Preserving the soils for future generations should be a top priority for producers. Therefore, we encourage producers to let corn residue naturally decompose during the winter months instead of burning it. One option to manage corn residue is to bush hog it and re-hip the bed. Soil cover will accelerate microbial decomposition of corn residue.

Table 1. Pounds of nutrient removal from corn grain and stover for every bushel of corn grain yield (Rasel Parvej, LSU AgCenter; personal communication).


Grain (pounds per bushel of grain yield)*

Stover (pounds per bushel of grain yield)*













*Corn nutrient removal from the grain or the stover for every bushel of corn grain yield.

Soil Liming and Lime Qualities

Rasel Parvej, Brenda Tubana, Jim Wang, LSU AgCenter Soil Scientists

After receiving a soil test report, the first thing that needs to be checked is soil pH. Soil pH is the most important soil quality component that greatly influences soil nutrient availability. Most nutrients are highly available at the soil pH of 6.5 (Figure 1). Therefore, soil pH needs to be adjusted to the target pH either by applying lime for low pH (<6.0) soils or by elemental sulfur for high pH (>7.5) soils. Increasing soil pH by liming is a more common practice than decreasing soil pH by elemental sulfur. The following things need to be considered before a making liming decision.

Soil Liming:

  • The rate of lime depends on the initial and target soil pH and the buffering capacity of the soil (buffer pH, ability of a soil to resist the change of pH). If the soil buffering capacity and the difference between initial and target soil pH are low, lime rate would be low. However, for soils with high buffering capacity (low buffer pH), lime rate would be high even for a small change of soil pH. Clay soils have higher buffering capacity and require greater amount of lime for each unit increase of soil pH than silt loam soils. Note that the LSU AgCenter Soil Testing and Plant Analysis Lab does not run buffer pH but indicate the unit change of soil pH with the addition of maximum 3 tons of lime and let the farmers decide how much they would like to spend, assuming higher than 3 tons lime may be too expensive.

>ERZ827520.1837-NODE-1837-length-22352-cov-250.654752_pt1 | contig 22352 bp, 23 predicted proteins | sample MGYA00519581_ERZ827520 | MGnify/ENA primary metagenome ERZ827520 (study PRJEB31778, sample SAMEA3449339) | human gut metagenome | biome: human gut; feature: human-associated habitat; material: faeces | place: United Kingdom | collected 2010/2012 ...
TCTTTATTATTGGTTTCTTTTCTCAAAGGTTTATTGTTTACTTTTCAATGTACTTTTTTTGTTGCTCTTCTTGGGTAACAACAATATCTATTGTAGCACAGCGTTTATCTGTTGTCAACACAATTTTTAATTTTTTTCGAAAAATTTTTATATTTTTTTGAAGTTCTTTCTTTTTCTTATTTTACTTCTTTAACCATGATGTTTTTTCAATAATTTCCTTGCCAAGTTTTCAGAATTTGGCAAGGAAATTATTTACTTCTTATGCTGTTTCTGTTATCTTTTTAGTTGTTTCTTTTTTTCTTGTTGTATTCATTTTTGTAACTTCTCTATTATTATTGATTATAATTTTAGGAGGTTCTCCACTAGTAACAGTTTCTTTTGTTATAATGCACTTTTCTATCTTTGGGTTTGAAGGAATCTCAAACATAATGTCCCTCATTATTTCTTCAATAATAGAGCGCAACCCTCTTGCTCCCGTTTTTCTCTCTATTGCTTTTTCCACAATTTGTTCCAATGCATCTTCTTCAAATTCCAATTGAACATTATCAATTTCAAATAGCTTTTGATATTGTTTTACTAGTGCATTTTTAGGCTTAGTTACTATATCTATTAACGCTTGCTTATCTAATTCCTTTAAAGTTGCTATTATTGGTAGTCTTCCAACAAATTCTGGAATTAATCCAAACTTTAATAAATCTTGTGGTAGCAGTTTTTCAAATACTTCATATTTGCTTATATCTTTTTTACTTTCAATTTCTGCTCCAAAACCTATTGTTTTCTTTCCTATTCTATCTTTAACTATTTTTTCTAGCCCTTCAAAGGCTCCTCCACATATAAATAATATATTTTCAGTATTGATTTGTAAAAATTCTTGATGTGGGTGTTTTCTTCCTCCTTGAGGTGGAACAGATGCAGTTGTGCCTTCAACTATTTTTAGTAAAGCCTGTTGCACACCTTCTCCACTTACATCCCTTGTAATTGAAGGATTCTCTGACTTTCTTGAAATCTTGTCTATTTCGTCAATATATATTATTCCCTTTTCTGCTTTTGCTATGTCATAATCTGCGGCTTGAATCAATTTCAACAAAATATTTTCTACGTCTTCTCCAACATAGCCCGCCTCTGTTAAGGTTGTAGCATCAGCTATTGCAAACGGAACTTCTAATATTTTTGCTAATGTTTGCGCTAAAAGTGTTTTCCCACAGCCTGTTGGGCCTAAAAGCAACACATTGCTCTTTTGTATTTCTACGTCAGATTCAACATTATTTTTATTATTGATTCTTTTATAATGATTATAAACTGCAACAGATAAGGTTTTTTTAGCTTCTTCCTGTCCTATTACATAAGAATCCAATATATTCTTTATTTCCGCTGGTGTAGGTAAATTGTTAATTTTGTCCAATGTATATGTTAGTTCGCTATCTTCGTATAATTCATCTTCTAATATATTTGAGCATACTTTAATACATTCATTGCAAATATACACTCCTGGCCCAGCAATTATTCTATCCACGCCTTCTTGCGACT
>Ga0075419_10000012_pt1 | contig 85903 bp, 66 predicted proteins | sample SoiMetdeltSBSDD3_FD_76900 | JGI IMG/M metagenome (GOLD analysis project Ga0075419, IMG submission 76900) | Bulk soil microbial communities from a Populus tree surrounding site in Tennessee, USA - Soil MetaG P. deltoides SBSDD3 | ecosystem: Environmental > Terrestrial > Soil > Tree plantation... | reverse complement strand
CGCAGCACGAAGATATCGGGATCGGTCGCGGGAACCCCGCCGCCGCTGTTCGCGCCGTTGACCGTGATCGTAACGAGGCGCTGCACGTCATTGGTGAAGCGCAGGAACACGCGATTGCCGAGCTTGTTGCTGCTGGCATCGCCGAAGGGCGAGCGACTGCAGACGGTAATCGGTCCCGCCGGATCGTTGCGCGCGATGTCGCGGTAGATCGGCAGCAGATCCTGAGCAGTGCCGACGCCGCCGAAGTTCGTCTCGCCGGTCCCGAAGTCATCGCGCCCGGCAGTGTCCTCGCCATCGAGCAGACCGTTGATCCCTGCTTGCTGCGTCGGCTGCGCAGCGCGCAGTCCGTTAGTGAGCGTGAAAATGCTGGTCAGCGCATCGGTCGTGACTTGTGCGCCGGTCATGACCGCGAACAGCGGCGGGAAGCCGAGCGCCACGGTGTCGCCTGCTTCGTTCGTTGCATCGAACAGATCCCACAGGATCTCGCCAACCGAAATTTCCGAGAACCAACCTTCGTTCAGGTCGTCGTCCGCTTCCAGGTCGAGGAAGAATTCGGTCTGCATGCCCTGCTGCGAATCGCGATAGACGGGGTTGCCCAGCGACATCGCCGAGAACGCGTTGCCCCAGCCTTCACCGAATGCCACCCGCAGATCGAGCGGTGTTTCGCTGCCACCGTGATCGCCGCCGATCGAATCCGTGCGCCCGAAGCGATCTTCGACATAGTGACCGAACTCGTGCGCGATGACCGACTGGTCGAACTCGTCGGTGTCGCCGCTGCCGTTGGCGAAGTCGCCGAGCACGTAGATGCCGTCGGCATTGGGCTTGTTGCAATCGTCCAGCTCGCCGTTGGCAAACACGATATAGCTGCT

• The target soil pH should be determined based on the crop to be grown. For example, soybean is more sensitive to low soil pH than corn and cotton. The target soil pH should be set at 6.3 for soybean and 6.0 for corn and cotton. Lime is required if the target soil pH is 0.2 unit more than actual soil pH.
  • Lime takes at least 6-9 months, depending on liming materials, to react with the soils and raise soil pH. Therefore, lime should be applied uniformly and incorporated by tillage in the fall.

Lime Qualities:

  • The quality of liming materials is very important to raise soil pH. There are two qualities of liming materials: purity and particle size. The purity of a liming material is determined in relation to pure calcium carbonate (CaCO3), calcitic limestone, which is rated as 100% (molecular weight of pure calcium carbonate is 100) and this rating is called calcium carbonate equivalent (CCE). The rate of lime recommended by soil testing labs is based on pure calcitic limestone with 100% CCE. So, the actual lime application rate should be adjusted based on the CCE of the liming materials. For example, if the CCE of the liming material is 80% and the recommendation is 2-ton lime per acre, 2.5-ton lime (2-ton/0.80) per acre should be applied.
  • Another lime quality is the particle size, which is the fineness factor of liming material and is expressed as the percentage of liming material that passes through various sized screens. The higher the percentage of liming material that passes through the larger size screen (i.e., smaller hole), the greater the fineness factor would be. Finer particles are more efficient in neutralizing soil acidity (increasing soil pH) by reacting quickly with soils due to greater surface area or soil contact. However, the liming materials should have a good distribution of particle sizes with both smaller and larger particles so that smaller particles can raise the soil pH quickly and larger particles can have a long-term control in neutralizing soil acidity. According to current Louisiana recommendations for ground lime, 90% of liming materials should pass through a 10-mesh sieve, 50% should pass through a 60-mesh sieve, and 20% should pass through a 100-mesh sieve.